One of the best ways to create an impressive display of spring color without a lot of work is to plant bulbs that will multiply and rebloom year after year. Good candidates for naturalizing include daffodils, crocus, scilla, chionodoxa, snowdrops and some types of alliums. All are carefree plants that can fend for themselves with little or no attention. Planted once, they will come back each spring in greater numbers. Just a few hundred bulbs can quickly become thousands.
Spring bulbs should be planted where they will get at least 4 hours of bright light each day. They bloom before most deciduous trees have leafed out, so even shady areas will do. Possible planting locations include lawns, beneath shrubs, beside stone walls, in woodlands and hedgerows, in meadows, along stream banks and ponds and at the sides of roads and pathways.To achieve a natural look, plant your bulbs in a random, informal pattern. The bulbs should look like they sprang up on their own. Plant small bulbs such as chionodoxa and snowdrops in groups of 30 or more bulbs. Plant daffodils in irregular clusters of 5 to 9 bulbs.
TWO OPTIONS FOR PLANTING NATURALIZED BULBS
1. Choose your planting location and gently toss a handful of 5 or more bulbs on the ground. Use a trowel or bulb planter to plant the bulbs where they fall. Planting holes should be 3 times deeper than the height of the bulb. Settle the bulb into the bottom of the hole, backfill with some loose soil and then replace the soil, turf, groundcover or mulch. This method works well for daffodils, but for smaller bulbs, you may want to consider the next technique.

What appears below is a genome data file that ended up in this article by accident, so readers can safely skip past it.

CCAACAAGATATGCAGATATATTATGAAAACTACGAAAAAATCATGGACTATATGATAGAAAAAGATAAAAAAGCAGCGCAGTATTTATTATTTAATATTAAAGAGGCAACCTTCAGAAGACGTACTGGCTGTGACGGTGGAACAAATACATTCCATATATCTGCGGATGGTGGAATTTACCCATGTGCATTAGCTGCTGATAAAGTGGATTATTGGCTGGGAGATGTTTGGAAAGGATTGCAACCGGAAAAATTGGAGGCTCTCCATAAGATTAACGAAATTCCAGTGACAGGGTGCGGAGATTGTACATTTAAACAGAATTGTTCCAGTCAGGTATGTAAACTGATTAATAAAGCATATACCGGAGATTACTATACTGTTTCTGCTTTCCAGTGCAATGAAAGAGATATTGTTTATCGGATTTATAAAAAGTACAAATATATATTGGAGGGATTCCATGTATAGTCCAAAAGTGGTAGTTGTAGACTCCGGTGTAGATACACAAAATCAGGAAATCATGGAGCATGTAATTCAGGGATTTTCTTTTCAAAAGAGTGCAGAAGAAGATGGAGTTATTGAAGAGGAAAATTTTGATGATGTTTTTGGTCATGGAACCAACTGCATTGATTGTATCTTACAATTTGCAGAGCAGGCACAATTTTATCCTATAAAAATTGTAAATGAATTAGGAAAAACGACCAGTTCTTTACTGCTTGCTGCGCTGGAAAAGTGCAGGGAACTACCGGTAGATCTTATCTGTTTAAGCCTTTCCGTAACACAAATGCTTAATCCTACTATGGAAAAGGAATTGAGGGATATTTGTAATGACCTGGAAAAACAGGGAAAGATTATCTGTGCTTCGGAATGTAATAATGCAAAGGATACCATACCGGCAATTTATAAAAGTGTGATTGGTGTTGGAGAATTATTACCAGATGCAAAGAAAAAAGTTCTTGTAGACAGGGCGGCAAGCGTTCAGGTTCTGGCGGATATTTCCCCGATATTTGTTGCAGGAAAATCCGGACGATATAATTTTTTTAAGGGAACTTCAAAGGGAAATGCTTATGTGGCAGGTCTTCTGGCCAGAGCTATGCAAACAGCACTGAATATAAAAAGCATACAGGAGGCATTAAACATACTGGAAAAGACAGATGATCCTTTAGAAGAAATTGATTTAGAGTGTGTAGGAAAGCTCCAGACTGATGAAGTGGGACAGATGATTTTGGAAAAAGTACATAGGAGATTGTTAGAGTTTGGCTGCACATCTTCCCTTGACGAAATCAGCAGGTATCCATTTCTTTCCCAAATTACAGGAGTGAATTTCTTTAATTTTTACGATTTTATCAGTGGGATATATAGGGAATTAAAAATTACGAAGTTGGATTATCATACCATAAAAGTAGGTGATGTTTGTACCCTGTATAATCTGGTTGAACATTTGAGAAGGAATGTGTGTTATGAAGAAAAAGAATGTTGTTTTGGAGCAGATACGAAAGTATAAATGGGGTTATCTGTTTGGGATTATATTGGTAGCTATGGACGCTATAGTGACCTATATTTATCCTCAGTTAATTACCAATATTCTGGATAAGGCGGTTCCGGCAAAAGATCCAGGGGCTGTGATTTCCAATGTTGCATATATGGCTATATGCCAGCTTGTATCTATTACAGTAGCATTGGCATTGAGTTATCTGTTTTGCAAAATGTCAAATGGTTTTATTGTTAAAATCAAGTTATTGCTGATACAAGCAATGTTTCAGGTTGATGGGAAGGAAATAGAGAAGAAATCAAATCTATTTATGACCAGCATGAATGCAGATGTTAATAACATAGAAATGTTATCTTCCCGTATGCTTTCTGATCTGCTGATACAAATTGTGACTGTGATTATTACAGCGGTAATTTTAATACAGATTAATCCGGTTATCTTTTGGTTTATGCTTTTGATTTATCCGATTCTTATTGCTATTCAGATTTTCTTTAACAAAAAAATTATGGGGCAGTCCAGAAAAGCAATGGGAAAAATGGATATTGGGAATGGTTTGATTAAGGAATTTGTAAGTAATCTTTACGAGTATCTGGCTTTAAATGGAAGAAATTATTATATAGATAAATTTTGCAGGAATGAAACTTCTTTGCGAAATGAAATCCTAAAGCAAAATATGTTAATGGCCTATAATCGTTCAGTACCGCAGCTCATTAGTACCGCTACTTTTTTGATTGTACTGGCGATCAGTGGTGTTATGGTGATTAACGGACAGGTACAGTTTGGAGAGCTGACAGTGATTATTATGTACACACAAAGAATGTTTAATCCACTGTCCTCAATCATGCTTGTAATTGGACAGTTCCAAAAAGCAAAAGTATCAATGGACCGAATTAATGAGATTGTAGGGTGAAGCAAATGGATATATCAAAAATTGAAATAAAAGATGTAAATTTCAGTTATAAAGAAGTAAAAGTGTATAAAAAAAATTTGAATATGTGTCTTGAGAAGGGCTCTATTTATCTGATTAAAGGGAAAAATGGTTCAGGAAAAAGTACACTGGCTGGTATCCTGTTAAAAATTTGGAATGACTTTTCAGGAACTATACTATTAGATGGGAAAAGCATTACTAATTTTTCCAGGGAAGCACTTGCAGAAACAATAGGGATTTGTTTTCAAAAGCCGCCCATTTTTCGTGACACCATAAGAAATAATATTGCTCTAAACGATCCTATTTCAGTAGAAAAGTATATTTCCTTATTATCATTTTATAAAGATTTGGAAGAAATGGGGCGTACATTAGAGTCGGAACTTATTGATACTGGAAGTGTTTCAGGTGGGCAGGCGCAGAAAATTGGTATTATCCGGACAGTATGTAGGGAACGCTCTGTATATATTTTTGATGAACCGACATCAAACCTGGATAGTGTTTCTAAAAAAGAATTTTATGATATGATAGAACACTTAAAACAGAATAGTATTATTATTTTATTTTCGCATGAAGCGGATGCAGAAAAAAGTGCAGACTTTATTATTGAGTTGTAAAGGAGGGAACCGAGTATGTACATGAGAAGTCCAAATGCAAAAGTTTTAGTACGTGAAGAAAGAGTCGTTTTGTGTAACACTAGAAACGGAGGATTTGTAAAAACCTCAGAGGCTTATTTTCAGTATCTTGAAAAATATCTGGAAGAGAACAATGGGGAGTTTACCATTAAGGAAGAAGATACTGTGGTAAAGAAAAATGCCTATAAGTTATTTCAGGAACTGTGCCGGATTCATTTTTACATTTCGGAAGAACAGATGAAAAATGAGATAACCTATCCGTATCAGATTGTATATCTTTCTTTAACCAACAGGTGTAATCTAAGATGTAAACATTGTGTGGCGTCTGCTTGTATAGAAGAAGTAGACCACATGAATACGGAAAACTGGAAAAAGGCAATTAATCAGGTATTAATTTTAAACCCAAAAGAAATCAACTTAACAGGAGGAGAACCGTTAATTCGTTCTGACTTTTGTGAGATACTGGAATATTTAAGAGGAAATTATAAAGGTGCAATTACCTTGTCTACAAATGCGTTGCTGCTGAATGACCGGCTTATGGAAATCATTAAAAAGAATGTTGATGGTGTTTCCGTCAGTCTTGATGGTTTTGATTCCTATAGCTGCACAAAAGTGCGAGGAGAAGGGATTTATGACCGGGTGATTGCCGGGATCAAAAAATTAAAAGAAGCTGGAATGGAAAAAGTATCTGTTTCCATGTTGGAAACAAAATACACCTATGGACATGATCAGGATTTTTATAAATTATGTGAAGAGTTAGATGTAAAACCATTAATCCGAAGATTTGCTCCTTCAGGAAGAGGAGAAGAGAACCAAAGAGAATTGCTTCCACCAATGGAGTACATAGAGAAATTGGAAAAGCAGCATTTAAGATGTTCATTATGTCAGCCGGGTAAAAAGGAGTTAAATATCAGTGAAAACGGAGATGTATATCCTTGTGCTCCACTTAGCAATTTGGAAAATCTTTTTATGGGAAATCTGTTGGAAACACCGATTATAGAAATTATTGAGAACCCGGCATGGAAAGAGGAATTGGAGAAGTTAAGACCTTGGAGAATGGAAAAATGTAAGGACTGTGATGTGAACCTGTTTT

CARING FOR NATURALIZED BULBS
Like all plants, bulbs use their foliage to produce the energy they need to flower and multiply. In naturalized plantings, bulb foliage should be allowed to yellow and die back after flowering. If the foliage is mowed down or cut back too soon, the bulbs may survive but not have enough energy to put on a good show of flowers.The foliage of small bulbs comes and goes quickly, so lawns with naturalized snowdrops, crocuses or scilla can be mowed by mid to late May. The foliage of larger bulbs such as daffodils, muscari, and bluebells, can be hidden by tall grass, other perennials or shrubs.In relatively fertile soils there's no need to fertilize naturalized bulbs. If the soil is poor, or you want to speed up the naturalizing process, you can broadcast granular fertilizer over the area and let the rain water it in.